Coriander Essential Oil
Coriander is an annual herb that has bright green leaves (cilantro), and white, lacy flowers with round fruits.
- Botanical Family: Apiaceae
- Other Common Names: None
- Part of Plant Used: Seeds
- Method of Extraction: Steam Distillation
- Variations: Coriander's leaves produce cilantro. Coriander is available as an essential oil, absolute, and C02 extract.
- Chemistry: Coriander is mainly comprised of monoterpene alcohols (linalool).
- Digestive System: supports the digestive system including nausea, indigestion and other digestive upsets
- Musculoskeletal: pain relief for muscular aches and pains
- Nervous System: stress and anxiety relief including insomnia and mental/physical fatigue
- Reproductive: soothes menstrual cramps, hormonal imbalances, increases estrogen levels, increases intimate secretions, and helps with frigidity
- Pregnancy: helps with sleep and relaxation, digestive relief, nausea, focus, hormonal balance, and general discomfort
- Babies & Children: helps with digestion, nausea, pain relief, fatigue, stress, and respiratory ailments
- Respiratory: treats respiratory system including viral infections
- Spiritual: supports the Sacral chakra associated with the emotions, sensuality, and creativity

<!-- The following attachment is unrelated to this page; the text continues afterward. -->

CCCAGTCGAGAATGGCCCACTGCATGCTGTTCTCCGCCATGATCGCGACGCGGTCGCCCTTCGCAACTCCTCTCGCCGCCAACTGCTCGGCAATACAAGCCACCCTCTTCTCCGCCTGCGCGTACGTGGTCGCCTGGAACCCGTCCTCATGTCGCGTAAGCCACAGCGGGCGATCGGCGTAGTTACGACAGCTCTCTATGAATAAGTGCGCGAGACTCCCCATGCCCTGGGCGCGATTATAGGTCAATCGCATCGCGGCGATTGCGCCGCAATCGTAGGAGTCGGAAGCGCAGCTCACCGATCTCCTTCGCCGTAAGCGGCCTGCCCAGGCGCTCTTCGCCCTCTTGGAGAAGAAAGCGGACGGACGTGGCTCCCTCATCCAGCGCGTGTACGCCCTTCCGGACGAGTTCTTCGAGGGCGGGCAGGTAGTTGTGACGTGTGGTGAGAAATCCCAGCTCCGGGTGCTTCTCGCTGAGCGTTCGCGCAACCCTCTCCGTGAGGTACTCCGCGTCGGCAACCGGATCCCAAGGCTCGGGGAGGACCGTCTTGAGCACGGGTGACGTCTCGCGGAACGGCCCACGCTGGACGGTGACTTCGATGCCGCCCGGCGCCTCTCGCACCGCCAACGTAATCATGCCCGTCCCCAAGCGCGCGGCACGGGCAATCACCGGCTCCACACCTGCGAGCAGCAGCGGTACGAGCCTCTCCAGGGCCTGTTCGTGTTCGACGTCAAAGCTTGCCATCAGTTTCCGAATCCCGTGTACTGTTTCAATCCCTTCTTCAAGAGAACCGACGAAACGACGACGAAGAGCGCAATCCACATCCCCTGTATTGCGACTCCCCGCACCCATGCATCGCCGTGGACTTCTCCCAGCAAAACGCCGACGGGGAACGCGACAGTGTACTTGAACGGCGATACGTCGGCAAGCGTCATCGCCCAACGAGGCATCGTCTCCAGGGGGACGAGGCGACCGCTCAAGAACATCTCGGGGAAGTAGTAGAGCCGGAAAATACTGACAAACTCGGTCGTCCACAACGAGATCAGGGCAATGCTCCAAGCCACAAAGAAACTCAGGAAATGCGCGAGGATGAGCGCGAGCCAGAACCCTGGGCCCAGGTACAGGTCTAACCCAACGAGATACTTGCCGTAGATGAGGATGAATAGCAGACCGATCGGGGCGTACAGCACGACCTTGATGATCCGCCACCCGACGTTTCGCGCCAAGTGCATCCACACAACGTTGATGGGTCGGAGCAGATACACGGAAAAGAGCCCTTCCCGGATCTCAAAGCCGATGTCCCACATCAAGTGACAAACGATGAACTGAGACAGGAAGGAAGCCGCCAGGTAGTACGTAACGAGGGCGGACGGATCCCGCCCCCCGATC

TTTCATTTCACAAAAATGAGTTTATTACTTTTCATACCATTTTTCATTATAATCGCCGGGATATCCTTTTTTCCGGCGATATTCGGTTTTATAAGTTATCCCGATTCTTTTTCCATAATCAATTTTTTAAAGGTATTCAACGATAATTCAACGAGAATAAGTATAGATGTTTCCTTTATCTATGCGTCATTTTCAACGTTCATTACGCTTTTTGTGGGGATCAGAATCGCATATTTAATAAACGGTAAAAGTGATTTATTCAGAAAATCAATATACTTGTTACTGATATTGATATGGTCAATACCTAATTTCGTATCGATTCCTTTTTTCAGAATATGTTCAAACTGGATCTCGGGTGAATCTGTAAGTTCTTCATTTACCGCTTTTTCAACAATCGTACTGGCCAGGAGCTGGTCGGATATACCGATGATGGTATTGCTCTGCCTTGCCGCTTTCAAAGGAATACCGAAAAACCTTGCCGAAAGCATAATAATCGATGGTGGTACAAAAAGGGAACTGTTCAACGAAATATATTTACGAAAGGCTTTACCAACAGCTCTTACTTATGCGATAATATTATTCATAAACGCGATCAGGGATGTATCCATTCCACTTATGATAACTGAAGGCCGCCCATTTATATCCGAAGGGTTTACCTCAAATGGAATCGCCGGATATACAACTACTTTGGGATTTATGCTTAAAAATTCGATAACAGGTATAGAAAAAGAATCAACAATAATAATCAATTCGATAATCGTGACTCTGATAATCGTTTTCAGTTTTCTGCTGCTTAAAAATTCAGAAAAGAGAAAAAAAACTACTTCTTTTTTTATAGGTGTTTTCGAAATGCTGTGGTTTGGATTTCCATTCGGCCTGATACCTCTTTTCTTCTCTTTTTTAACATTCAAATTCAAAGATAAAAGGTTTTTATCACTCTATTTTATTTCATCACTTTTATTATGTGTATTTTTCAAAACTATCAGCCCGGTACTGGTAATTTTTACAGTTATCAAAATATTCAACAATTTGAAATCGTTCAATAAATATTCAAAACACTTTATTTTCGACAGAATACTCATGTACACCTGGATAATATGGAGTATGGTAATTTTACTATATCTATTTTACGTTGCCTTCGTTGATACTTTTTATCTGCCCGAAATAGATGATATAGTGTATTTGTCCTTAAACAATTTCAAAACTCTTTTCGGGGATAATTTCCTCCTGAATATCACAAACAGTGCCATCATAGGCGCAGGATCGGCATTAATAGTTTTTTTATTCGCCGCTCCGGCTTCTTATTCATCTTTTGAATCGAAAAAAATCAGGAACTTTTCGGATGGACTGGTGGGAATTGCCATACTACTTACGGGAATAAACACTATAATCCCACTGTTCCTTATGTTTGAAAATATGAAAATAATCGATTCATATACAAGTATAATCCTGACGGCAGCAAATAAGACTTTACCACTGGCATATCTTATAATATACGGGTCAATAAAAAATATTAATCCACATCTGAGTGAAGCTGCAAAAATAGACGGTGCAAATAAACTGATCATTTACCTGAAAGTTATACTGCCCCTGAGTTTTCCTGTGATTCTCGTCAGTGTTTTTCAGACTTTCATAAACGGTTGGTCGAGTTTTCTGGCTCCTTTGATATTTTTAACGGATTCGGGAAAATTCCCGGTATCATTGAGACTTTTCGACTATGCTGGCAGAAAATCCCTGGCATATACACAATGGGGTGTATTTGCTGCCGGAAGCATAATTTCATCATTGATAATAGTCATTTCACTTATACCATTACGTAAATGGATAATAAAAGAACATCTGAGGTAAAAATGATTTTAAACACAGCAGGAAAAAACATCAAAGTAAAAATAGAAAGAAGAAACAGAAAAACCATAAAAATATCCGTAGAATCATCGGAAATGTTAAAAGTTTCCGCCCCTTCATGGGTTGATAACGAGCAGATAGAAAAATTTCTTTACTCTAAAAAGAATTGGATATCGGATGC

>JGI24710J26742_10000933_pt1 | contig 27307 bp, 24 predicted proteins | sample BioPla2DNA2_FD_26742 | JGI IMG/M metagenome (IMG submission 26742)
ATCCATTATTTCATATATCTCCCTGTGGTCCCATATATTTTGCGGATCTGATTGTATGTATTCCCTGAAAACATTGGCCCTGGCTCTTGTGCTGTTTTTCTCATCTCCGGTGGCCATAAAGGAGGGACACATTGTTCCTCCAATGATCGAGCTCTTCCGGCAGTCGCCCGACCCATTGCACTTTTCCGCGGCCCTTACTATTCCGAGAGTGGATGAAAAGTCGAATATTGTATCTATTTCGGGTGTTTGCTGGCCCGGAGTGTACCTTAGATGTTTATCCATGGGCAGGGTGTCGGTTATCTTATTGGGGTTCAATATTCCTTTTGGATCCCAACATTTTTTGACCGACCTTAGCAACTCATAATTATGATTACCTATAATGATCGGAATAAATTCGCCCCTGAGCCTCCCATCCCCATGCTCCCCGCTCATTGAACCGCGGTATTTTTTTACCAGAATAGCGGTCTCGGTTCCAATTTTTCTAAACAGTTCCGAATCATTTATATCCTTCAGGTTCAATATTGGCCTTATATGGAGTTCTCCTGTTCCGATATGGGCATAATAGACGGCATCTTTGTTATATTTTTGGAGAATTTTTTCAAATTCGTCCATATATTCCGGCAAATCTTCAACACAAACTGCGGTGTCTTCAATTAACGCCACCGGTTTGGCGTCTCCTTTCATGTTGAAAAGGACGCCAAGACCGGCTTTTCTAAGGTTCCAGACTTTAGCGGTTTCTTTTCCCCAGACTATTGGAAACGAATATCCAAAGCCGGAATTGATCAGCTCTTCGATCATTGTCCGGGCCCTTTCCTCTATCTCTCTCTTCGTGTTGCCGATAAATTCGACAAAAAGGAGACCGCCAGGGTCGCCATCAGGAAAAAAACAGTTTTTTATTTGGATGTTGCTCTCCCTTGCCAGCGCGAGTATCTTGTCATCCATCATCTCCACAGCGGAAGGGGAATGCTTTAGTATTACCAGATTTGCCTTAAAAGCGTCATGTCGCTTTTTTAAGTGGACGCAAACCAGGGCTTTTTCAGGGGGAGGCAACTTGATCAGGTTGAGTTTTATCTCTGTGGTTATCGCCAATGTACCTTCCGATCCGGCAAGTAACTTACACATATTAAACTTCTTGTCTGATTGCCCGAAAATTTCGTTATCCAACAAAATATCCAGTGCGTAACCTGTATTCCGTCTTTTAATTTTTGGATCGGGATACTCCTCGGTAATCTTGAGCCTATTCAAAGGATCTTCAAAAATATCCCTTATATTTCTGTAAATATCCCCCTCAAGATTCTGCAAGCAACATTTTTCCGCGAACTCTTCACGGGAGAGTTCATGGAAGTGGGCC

- Scent Profile: Mid note with a mild, sweet, warm, floral and peppery aroma
- Longevity: The aroma of Coriander can last up to 8 hours.
- Fragrance Classification: Spicy
- Blends well with: Bergamot, Cardamom, Cinnamon, Clary Sage, Clove, Cypress, Fennel, Frankincense, Geranium, Ginger, Grapefruit, Jasmine, Lavender, Lemon, Mandarin, Marjoram, Neroli, Nutmeg, Orange, Palmarosa, Petitgrain, Ravensara, Roman Chamomile, Rose, Star Anise, and Tumeric
- None known
Products Using Coriander Essential Oil
- Arctander, Steffen. Perfume and Flavor Materials of Natural Origin. A Pathfinder Book Reprint Edition, 2017.
- Clark, Demetria. Aromatherapy and Herbs for Pregnancy, Birth and Breastfeeding. Book Publishing Company, 2015.
- “Flavor, Fragrance, Food and Cosmetics Ingredients Information.” The Good Scents Company, The Good Scents Company (TGSC), 2019, www.thegoodscentscompany.com/.
- International Federation of Professional Aromatherapists. “PREGNANCY GUIDELINES Guidelines for Aromatherapists Working with Pregnant Clients.” International Federation of Professional Aromatherapists , IFPA, 2013, www.ifparoma.org.
- National Association for Holistic Aromatherapy. “Other Safety Considerations: Pregnancy.” National Association for Holistic Aromatherapy, naha.org/explore-aromatherapy/safety#other.
- Shutes, Jade and New York Institute of Aromatic Studies. "Foundations of Aromatherapy" and "Aromatic Scholars" Aromatherapy Certification Programs and Course Materials. 2017-2019.
- Tiran, Denise. Aromatherapy in Midwifery Practice. Singing Dragon an Imprint of Jessica Kingsley Publishers, 2016.
- Tiran, Denise. “Is It Safe to Use Essential Oils While I'm Pregnant?” BabyCentre UK, BabyCentre Blog, July 2013, www.babycentre.co.uk/x536449/is-it-safe-to-use-essential-oils-while-im-pregnant.
- Tisserand, Robert, et al. Essential Oil Safety: a Guide for Health Care Professionals. 2nd ed., Churchill Livingstone/Elsevier, 2014.